Surfing the Internet, sharing MP3s, sending text messages, watching videos, getting directions from a GPS are all things that we could not live without and now seem like they have always existed.

Cell phones, video game consoles and even computers would have never become normal everyday objects, had the first fibre optic network not been installed in 1979.

At the time, it connected Montreal and Quebec City and replaced all earlier technologies (copper cables, radio waves, etc.), which made it possible to transmit 32,000 conversations at the same time.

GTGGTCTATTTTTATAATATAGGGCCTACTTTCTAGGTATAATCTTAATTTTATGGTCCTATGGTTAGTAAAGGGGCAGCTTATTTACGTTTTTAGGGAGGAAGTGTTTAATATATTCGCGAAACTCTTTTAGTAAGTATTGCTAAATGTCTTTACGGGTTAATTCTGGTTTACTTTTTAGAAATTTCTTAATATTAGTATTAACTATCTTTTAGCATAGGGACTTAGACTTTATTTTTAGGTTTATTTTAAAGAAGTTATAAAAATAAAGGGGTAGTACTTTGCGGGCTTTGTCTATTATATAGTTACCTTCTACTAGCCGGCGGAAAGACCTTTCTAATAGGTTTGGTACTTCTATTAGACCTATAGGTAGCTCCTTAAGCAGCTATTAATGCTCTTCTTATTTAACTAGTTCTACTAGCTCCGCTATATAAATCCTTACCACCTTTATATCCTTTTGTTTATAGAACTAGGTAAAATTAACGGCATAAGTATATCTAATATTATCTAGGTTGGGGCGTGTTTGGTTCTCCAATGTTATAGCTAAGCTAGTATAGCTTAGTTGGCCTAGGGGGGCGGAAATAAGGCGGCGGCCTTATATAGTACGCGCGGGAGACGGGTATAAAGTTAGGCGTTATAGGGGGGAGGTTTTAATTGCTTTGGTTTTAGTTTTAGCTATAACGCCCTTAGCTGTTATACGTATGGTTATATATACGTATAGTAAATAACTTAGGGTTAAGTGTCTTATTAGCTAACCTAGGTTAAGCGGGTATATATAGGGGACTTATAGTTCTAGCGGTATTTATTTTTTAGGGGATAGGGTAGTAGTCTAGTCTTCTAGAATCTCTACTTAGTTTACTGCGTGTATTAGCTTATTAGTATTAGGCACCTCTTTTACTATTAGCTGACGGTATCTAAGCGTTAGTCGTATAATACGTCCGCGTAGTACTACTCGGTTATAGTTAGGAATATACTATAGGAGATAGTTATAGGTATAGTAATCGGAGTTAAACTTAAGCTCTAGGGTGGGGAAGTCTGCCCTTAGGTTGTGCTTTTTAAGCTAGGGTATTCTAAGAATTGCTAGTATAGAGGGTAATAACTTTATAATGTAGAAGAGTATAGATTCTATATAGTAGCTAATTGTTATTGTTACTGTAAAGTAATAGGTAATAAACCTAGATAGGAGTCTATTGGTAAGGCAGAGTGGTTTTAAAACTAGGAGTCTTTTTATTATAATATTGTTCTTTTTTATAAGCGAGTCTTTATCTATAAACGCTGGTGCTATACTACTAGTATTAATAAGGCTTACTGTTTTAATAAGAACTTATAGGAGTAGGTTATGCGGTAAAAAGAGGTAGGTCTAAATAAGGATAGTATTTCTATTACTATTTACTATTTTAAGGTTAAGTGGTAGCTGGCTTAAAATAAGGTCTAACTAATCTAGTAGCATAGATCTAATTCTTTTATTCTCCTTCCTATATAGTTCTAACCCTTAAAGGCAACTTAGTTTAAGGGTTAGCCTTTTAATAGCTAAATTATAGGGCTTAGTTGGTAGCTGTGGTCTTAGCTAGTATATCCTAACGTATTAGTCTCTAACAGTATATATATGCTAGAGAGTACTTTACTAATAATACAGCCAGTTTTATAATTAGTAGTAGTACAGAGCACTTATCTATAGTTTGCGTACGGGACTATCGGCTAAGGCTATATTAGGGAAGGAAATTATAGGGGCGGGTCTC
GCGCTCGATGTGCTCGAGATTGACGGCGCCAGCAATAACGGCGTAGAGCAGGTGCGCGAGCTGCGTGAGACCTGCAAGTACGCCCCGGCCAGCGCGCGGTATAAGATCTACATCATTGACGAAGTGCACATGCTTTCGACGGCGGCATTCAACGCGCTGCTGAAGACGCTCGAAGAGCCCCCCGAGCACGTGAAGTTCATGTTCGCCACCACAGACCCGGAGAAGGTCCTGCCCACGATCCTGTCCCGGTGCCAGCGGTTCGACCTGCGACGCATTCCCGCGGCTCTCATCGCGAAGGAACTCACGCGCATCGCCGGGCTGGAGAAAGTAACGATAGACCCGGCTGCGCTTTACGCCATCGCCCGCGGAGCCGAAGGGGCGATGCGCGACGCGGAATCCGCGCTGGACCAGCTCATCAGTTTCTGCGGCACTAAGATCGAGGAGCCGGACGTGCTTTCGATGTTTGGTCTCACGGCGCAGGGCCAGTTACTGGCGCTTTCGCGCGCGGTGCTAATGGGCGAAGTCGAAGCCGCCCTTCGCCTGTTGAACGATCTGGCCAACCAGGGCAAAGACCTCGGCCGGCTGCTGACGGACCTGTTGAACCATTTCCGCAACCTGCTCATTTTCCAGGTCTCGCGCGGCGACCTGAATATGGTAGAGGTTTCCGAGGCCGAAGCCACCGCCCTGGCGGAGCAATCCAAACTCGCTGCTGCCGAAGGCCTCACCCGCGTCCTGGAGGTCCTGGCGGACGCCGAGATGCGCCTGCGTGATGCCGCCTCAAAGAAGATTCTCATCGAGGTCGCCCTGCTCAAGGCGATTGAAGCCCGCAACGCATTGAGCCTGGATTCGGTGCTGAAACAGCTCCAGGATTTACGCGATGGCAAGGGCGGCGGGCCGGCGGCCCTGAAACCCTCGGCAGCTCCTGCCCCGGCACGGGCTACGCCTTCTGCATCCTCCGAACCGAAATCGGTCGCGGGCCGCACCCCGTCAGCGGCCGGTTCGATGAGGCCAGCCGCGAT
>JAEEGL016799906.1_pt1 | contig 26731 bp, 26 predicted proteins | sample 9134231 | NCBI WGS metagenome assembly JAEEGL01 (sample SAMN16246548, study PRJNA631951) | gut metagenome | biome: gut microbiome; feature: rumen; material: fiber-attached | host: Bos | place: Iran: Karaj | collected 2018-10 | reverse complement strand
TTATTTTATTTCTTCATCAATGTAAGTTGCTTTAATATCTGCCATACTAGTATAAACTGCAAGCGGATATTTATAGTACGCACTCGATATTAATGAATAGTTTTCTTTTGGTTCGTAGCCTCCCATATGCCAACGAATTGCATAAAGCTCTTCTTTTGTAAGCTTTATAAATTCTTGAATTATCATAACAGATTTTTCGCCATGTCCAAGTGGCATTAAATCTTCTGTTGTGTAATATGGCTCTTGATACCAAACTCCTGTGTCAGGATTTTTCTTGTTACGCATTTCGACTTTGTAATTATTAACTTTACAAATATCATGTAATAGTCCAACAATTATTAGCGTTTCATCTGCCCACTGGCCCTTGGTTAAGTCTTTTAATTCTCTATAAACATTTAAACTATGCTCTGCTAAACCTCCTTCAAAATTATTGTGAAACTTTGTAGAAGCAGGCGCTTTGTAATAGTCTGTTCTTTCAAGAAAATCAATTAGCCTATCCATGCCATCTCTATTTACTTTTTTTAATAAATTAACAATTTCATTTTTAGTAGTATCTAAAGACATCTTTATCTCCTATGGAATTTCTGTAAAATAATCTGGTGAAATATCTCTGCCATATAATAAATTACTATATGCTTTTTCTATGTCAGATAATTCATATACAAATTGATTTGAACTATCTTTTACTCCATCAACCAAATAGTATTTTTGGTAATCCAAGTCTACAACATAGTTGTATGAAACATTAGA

In Saint Laurent, Nortel manufactured the fibre itself, which was made out of glass or plastic, and all equipment that made it possible to convert electronic signals into optical signals and vice versa.

Bell was then in charge of installing the urban and long-distance fibre optic network, which now covers almost all of Québec. This company also created a research centre in Varennes that was able to connect fibres to each other and discovered different installation methods.

But the use of optical fibre was not limited to television, telephone and computer data.

Combined with the laser, it allowed doctors to eliminate kidney stones, explore inside the body and operate on the eyes.

It equips the navigation systems of rockets and satellites, and, a little closer to us, traffic lights and lighted signs.

Thanks to optical fibre, we can light up tinsel on Christmas trees.